Jordan is to increase the price of fuel and bread as it seeks tax revenues to redress a debt-riddled economy rattled by the war in neighbouring Syria, press reports said on Tuesday.
The latest tax hikes come as resource-poor Jordan faces a public debt of some $35 billion, equivalent to 90 percent of its gross domestic product.
Tax on fuel is to increase from 24 to 30 percent, Jordanian newspapers reported the government as deciding on Monday.
And the price of bread is to double from next month, they also reported.
The tax on fizzy drinks is to jump from 10 to 20 percent and cigarettes are to cost 0.20 Jordanian dinar ($0.28) more per pack than previously.
A value-added tax of five percent will also be imposed on jewellery.
The government, which hopes to increase tax revenues by $761 million, also pledged "financial aid" to struggling families affected by the price hikes.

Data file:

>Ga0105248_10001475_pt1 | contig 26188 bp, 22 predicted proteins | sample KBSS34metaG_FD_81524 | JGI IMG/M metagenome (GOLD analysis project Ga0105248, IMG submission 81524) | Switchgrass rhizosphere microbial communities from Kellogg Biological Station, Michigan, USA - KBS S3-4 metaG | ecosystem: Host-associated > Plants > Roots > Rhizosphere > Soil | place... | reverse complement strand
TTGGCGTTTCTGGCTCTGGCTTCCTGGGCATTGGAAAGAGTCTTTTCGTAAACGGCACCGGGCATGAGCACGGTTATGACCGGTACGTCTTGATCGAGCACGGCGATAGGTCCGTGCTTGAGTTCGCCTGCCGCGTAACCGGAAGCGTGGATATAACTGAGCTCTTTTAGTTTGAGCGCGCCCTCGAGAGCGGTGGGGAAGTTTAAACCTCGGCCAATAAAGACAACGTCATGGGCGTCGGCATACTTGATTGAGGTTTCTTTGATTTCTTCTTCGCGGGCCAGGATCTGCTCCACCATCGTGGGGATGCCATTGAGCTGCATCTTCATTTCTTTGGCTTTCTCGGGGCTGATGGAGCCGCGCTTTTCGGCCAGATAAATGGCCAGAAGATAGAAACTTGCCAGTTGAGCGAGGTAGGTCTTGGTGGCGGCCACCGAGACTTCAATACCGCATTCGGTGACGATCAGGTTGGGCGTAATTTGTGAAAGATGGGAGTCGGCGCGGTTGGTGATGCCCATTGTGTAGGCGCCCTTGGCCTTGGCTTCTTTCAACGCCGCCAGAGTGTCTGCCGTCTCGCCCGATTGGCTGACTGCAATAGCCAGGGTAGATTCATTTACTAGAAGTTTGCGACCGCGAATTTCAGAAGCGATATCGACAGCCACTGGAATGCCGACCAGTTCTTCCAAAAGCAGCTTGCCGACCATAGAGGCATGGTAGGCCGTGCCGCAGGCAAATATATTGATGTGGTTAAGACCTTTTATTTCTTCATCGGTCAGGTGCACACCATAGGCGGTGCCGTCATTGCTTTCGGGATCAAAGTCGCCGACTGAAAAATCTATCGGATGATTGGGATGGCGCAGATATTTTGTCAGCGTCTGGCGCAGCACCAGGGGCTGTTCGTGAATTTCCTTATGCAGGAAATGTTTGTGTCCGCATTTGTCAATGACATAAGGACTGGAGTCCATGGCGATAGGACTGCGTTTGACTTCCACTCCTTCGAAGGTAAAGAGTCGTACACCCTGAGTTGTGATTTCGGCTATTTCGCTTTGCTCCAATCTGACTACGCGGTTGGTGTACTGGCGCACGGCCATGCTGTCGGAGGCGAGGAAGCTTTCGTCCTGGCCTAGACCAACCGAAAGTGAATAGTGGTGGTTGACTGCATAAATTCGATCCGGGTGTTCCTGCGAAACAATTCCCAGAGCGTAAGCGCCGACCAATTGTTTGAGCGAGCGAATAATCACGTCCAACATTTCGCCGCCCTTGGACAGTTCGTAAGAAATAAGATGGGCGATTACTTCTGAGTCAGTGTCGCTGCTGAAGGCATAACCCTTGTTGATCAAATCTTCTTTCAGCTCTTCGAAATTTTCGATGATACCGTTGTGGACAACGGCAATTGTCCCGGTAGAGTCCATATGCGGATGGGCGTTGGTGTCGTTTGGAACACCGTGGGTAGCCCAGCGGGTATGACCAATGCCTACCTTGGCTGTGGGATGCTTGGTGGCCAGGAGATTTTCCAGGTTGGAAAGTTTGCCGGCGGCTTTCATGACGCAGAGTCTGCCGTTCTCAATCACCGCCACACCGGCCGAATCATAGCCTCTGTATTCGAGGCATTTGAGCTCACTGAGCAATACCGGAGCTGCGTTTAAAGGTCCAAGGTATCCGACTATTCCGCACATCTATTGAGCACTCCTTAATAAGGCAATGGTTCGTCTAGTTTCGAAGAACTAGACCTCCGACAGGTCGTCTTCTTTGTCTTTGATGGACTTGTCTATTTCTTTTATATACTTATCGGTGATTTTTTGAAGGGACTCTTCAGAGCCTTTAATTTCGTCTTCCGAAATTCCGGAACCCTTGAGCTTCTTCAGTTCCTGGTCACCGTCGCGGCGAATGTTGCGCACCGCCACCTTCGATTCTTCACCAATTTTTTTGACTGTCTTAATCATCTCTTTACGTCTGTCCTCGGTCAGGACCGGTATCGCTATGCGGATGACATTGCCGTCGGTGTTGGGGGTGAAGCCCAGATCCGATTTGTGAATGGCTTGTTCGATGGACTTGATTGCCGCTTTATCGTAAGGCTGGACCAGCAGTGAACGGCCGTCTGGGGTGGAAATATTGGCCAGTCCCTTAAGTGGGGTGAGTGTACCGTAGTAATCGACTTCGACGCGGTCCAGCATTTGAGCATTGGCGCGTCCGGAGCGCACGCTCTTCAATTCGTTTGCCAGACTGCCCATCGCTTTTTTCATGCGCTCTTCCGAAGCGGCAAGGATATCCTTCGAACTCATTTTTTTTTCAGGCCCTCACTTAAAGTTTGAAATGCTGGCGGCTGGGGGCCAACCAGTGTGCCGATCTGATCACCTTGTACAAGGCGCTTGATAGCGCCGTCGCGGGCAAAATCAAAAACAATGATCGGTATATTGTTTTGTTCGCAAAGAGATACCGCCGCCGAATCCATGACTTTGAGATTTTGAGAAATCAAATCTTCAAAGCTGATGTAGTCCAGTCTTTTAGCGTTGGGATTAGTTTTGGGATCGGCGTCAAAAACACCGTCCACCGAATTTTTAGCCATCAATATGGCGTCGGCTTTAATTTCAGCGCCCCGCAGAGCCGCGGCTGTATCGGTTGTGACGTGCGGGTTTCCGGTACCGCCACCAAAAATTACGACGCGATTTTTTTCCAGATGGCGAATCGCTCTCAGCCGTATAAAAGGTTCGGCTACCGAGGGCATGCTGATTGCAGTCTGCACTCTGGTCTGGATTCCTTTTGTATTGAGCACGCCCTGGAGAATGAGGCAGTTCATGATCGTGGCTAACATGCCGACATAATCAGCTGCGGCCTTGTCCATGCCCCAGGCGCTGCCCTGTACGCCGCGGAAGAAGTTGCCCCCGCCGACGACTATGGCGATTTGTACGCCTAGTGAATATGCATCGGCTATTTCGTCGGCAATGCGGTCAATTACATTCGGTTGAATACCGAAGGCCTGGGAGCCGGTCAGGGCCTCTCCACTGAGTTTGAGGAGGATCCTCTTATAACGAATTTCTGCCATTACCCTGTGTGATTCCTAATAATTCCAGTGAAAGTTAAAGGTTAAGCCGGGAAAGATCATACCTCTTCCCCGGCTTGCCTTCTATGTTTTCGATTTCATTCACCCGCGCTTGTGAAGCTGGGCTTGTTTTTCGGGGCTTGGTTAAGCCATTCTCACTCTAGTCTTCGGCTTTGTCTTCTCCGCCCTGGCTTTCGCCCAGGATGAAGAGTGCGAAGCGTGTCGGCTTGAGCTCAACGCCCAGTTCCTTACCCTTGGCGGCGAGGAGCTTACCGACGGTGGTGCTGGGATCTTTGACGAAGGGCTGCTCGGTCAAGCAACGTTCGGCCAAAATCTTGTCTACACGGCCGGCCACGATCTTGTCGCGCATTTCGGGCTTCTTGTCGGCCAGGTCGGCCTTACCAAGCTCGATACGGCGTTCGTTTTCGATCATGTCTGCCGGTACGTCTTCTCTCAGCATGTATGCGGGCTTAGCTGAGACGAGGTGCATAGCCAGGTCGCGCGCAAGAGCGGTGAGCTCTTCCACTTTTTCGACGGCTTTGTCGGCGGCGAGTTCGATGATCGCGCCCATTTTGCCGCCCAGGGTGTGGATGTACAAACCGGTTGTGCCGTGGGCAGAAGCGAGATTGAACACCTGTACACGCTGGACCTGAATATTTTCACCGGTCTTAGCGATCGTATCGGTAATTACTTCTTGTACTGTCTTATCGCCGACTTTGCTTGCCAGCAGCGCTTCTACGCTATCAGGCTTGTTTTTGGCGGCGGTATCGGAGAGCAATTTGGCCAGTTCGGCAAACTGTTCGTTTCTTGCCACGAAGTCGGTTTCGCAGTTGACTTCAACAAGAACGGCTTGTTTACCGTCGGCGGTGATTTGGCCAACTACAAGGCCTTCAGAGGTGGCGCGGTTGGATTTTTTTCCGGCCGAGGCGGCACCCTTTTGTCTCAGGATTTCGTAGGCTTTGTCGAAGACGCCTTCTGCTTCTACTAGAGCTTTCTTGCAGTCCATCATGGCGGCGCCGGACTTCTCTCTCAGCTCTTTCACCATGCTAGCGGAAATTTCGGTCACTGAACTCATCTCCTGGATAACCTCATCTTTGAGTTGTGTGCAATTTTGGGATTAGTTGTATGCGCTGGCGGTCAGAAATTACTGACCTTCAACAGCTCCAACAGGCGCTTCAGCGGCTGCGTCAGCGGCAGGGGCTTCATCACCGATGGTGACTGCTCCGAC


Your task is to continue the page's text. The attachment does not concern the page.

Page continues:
Last year, price hikes on am array of goods and services sparked protests in which demonstrators called for the cabinet to resign.
They came after new sales taxes on internet and mobile use, bread, domestic fuel and petrol, cigarettes and fizzy drinks.
In 2016, Jordan secured a $723 million three-year credit line from the International Monetary Fund to support economic and financial reforms.
Jordan's economy has been rattled by the conflicts in Syria and Iraq, and the country has taken in hundreds of thousands of refugees from its neighbours, stretching its meagre resources.
Some 680,000 Syrians have fled to Jordan since the start of the conflict in their home country in 2011, the UN refugee agency says. Jordan says it hosts 1.3 million Syrians.
Jordan says the Syrian crisis has cost it more than $10 billion over the past five years.